One simple technique can help protect you against all of these scams. If you ever receive any communication from a retailer, shipper, or any other party related to an online shopping order, an amazing deal, or other matter that you want to look into, do not click links in the message or open associated attachments. Open a web browser, go to the website of the relevant “sender,” locate its contact information, and contact it directly to ask about the message that you received.

  • “There are problems with your order” emails (or text messages): Criminals often send mass emails that appear to come from an online retailer and that tell recipients that a problem is preventing the store from shipping the order and that the recipient must take action to receive the order. Such emails often contain a link to a bogus website that collects, at a minimum, login information, such as usernames and passwords, for the retailer’s website. Such scam emails aren’t normally targeted — they simply impersonate major retailers. Criminals rely on the fact that a large number of people who receive the email are likely to have placed an order with the impersonated retailer in the not-so-distant past.
  • “There are problems with your payment method” emails (or text messages): Similar to the preceding scam, criminals send mass emails that appear to come from an online retailer and that tell recipients that a problem occurred with the payment method used to pay for an order — with instructions that the recipient submit new payment information via some web page. Recipients who had, in fact, recently placed orders, are likely to be caught off-guard, and some will likely click through. Of course, the page that collects that new payment information — sometimes along with login credentials to the retailer’s site — is simply a tool for stealing credit and debit card numbers, along with potentially other data as well.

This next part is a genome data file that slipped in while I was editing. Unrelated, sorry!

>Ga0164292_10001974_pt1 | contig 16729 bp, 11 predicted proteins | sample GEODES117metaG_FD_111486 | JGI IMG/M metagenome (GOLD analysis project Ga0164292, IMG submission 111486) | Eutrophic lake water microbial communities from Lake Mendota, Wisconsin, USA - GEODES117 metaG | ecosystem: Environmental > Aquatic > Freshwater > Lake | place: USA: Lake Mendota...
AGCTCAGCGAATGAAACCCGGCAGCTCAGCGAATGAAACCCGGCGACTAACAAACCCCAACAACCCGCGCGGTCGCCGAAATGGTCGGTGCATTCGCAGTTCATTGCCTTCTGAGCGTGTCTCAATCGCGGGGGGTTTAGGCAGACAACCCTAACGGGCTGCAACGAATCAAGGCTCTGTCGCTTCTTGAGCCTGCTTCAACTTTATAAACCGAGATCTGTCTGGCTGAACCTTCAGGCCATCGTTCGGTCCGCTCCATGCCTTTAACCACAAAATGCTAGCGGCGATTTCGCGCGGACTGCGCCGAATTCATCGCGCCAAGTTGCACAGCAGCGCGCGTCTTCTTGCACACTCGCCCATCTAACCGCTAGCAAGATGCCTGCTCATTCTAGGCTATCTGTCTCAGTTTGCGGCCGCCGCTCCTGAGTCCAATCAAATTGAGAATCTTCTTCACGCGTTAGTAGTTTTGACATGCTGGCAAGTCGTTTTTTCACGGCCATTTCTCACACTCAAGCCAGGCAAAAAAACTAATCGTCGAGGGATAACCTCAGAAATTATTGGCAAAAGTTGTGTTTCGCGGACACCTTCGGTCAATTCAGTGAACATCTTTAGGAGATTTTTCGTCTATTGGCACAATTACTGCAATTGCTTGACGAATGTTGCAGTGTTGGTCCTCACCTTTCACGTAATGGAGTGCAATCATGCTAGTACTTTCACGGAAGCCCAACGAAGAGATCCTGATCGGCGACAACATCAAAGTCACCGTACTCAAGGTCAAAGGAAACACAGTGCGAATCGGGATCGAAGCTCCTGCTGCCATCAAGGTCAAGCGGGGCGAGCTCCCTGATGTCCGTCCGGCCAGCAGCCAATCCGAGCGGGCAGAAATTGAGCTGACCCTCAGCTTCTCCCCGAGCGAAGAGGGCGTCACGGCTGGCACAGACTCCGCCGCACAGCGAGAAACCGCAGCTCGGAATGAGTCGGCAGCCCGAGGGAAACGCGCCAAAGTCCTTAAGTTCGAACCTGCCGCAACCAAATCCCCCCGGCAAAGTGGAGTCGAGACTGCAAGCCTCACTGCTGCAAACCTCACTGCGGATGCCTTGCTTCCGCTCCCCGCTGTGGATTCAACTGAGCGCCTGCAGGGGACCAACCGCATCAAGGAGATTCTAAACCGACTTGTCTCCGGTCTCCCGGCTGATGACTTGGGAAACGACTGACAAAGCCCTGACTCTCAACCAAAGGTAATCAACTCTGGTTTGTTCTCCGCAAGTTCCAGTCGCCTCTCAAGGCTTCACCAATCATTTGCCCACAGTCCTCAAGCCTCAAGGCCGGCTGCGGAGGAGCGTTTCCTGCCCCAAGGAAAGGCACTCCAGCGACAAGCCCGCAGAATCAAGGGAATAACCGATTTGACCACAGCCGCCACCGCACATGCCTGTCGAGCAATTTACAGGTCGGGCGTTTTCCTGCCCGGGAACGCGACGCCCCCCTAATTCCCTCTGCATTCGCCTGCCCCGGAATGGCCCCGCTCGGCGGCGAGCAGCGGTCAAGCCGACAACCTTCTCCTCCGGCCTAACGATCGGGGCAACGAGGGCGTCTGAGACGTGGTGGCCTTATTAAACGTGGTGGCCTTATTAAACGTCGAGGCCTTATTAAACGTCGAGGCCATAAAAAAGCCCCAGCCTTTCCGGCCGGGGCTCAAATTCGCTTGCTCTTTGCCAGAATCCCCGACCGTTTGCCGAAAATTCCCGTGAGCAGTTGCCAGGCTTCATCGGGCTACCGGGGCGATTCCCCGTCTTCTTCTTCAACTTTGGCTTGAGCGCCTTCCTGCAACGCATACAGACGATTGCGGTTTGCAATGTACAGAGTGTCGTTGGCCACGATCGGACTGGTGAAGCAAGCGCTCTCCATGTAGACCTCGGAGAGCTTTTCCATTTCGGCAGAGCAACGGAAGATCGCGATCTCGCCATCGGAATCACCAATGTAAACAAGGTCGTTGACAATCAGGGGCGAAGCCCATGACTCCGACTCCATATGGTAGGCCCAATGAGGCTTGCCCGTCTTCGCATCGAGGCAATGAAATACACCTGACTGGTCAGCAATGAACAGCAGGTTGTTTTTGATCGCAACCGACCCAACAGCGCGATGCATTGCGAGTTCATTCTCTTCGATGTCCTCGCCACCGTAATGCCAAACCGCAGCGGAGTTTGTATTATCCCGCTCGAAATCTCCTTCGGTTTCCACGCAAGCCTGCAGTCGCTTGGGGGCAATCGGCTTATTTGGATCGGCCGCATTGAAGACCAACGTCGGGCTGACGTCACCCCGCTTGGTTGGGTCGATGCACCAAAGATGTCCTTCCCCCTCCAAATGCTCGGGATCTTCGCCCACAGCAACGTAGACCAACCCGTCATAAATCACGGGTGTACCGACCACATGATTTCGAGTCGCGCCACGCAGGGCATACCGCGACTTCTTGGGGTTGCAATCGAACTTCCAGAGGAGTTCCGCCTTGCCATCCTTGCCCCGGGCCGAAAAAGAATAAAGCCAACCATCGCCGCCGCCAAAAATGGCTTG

• Delivery-service problem emails: Criminals send emails that appear to come from a major delivery service and that inform the recipients that there an issue occurred with a delivery and that the recipient must take action to have delivery reattempted. Of course, these messages either deliver malware via attachments or direct users to phishing or malware-spreading websites; They do not help people get any items delivered.
  • Bogus deal emails, social media posts, or web links: Criminals frequently either send via email or post to social media or deal websites all sorts of “amazing” offers, which often seem too good to be true. A 55-inch Samsung smart television for $100?! A brand new 13-inch Mac for $200?! While some such deals may be legitimate — and, if they are advertised by a major reseller, you can check on the website of the relevant seller to determine that — the overwhelming majority are not. If the seller is a major reseller and the deal is not legit, the email may link to a bogus site or be spreading malware. If the seller is a firm that you have never heard about, the whole store may be a scam — collecting payments, for example, and never shipping the goods, shipping defective goods, or shipping stolen goods.
  • Fake invoice emails: Criminals send what appear to be invoices from online stores for purchases costing significant amounts and note the sale amounts were charged to the recipients’ credit cards. These “invoices” scare people into thinking that they somehow unintentionally placed an order, were charged more than they expected for some item, or were somehow defrauded by someone using their credit card number — any of which lead the recipients to contact the seller by clicking links that the sender conveniently included within the invoice message . These links bring the user to a site that either captures information, installs malware, or both. Sometimes the invoices that are sent via email are included as attachments and, you guessed it, contain malware.